Kevin Hirth, assistant professor clinical teaching track of architecture, has won the 2017 Architectural League Prize for Young Architects + Designers. The Architectural League Prize is an annual competition, series of lectures, and exhibition organized by The Architectural League and its Young Architects + Designers Committee. The prize, which has been around for over 30 years, is awarded annually to a group of six young designers within ten years of graduation from a professional degree program. We think Kevin is the first person who is practicing in Colorado to win the prize. Former CAP faculty Douglas Darden won the prize shortly before moving here, and Clark Thenhaus won the prize soon after leaving. The prize will entail a lecture and exhibition at the Parsons School of Design this summer. Read more on the Architectural League Prize website.
An expanded version of an article by Associate Professor of Landscape Architecture Joern Langhorst on the High Line in New York City was published as a chapter in the book Post-Industrial Urban Greenspace - An Environmental Justice Perspective, edited by Jennifer Foster and L. Anders Sandberg (Routledge, 2016). Langhorst’s chapter titled "Re-Presenting Transgressive Ecologies: Post-Industrial Sites as Contested Terrains” provides a critical perspective on one of the most celebrated and iconic urban redevelopment projects.
Yuk Lee, professor emeritus of urban and regional planning, was a visiting professor at Northwestern Polytechnical University in Xi’an, China, during the month of April 2017. He is pictured here on April 14 visiting with some alumni of our China-CAP programs, established during 2008-2014 under the leadership of Dean Mark Gelernter and Dr. Lee.
Pictured, left to right: Jiao Wen (MLA 2013), Jiani Qiu (Lilith), Denver Gensler Intern from Tongji University 2012, Professor Emeritus Yuk Lee, Liu Quan (MLA dual degree with Tongji University 2012-13), Sun Qian (MLA dual degree with Tongji University 2012-13), and Zhoule (Ron), Denver Gensler intern from Tongji University 2013.
Carrie Makarewicz, assistant professor of urban and regional planning, co-authored an article in the Journal of the American Planning Association, Vol 83, Issue 3 (2017): “Contextualizing Walkability: Do Relationships Between Built Environments and Walking Vary by Socioeconomic Context?” Carrie was interviewed for an article in the St. Louis Dispatch on March 26, 2017, “MetroLink tax hike touted as way to move the city forward,” that cites Denver as an example of a city that sparked growth, in part, by expanding its light rail system. Carrie said expanding the light rail system was a central piece in a multipronged, 20-year approach to boosting the region’s economy. Denver’s development community bought into creating mixed-use neighborhoods near light rail lines, she said. And those walkable communities complemented the city’s existing bus routes and bike lanes.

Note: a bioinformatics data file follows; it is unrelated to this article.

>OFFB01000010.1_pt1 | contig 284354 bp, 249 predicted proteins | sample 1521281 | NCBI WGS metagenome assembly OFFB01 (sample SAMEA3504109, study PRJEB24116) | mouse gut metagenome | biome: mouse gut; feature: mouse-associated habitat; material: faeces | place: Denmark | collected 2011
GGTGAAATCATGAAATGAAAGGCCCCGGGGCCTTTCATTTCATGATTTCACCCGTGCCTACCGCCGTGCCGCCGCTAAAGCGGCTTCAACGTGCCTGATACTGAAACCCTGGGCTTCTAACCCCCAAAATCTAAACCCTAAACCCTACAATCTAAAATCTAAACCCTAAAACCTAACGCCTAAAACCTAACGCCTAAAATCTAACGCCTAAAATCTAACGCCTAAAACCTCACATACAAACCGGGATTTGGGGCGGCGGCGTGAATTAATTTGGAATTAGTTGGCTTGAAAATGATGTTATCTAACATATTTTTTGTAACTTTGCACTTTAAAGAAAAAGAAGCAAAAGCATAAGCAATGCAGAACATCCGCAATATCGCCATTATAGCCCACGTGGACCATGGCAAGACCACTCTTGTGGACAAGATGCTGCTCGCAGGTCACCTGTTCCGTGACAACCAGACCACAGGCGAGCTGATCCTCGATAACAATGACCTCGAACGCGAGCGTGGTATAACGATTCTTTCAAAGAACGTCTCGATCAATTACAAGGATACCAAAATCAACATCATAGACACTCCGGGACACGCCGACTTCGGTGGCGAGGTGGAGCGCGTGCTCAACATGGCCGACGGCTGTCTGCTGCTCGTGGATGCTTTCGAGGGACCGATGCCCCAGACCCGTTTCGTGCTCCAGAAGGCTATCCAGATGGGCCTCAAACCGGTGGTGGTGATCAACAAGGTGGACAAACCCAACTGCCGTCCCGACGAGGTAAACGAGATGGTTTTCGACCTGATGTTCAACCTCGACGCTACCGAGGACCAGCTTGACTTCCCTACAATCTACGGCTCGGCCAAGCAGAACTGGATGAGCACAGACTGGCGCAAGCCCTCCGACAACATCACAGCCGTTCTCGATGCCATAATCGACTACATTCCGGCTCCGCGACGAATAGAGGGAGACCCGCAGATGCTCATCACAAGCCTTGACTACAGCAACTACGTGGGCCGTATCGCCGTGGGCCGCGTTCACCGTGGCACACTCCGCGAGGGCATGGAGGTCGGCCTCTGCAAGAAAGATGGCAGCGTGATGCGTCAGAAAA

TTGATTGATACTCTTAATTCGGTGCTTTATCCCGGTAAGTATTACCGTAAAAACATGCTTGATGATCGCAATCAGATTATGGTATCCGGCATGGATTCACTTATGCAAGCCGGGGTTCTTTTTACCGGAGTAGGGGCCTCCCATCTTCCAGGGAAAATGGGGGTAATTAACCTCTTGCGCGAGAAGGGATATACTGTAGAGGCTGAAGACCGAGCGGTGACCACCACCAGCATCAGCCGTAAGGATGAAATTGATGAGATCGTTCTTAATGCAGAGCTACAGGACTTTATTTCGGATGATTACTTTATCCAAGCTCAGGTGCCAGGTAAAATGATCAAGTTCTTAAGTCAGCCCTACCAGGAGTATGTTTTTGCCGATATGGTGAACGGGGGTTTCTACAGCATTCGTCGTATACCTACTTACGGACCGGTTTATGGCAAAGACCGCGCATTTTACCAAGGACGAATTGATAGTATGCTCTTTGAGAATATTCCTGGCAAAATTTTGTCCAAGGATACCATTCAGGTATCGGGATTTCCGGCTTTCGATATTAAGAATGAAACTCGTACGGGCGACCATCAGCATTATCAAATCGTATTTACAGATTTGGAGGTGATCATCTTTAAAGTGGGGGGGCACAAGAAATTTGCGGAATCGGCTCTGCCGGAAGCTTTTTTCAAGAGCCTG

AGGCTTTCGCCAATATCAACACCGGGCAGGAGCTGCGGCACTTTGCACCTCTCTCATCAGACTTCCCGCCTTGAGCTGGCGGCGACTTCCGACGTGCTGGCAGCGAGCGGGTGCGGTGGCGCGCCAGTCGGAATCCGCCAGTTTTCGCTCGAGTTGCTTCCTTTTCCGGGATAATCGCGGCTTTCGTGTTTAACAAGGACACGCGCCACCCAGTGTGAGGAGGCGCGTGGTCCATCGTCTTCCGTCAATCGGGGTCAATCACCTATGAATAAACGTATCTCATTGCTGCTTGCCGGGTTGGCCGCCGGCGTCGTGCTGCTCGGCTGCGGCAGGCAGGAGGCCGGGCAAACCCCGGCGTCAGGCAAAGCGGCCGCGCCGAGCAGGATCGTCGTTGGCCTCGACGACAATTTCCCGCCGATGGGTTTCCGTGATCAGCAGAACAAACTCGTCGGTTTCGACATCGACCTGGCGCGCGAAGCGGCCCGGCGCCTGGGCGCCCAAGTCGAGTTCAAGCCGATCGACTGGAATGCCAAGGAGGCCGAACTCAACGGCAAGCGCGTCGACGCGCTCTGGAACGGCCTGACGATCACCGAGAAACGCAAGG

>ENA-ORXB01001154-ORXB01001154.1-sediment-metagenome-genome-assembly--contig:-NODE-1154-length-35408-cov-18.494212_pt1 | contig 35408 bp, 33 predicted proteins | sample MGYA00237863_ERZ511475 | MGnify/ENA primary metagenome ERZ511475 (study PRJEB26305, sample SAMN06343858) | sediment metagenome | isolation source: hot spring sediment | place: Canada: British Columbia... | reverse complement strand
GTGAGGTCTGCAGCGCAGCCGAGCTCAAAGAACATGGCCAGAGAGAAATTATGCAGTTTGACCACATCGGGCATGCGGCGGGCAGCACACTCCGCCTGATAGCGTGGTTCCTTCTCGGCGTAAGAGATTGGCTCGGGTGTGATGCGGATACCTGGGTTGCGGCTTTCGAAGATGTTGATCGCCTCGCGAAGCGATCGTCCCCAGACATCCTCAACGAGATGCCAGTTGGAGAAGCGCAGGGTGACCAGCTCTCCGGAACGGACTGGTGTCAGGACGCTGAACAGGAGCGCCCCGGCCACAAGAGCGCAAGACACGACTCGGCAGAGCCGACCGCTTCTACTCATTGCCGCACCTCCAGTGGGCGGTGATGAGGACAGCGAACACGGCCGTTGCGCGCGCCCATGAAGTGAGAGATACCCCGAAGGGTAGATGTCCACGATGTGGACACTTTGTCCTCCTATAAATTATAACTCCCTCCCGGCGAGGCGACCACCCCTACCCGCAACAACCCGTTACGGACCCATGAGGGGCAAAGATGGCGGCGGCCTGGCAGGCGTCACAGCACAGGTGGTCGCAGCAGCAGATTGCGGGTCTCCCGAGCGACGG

Carolyn McAndrews, assistant professor of urban and regional planning, is co-author of an article published online on June 22, 2017, in the American Journal of Public Health, “Understanding and Improving Arterial Roads to Support Public Health and Transportation Goals.”
Hans Morgenthaler has been promoted to professor in the Department of Architecture in the College of Architecture and Planning. Hans joined the faculty at the University of Colorado Denver in 1989 and was tenured in 1996. His administrative roles in the college have included Associate Chair of Architecture, Interim Department Chair, and Chair of Architecture, as well as Associate Dean overseeing CAP’s former undergraduate Environmental Design program on the Boulder campus. He received the college’s award for Excellence in Teaching in 2007. Dean Emeritus Mark Gelernter wrote in his letter of support: “Professor Morgenthaler embodies the best of a university faculty member. His research makes genuine and important contributions to his discipline, offering fresh insights to issues of great cultural and aesthetic importance. He delivers one of the most difficult and important courses in the architecture curriculum (History of Architecture) with clear evidence of a caring and thoughtful teacher. And he served as an administrator at a time of transformational change in the history of the college.”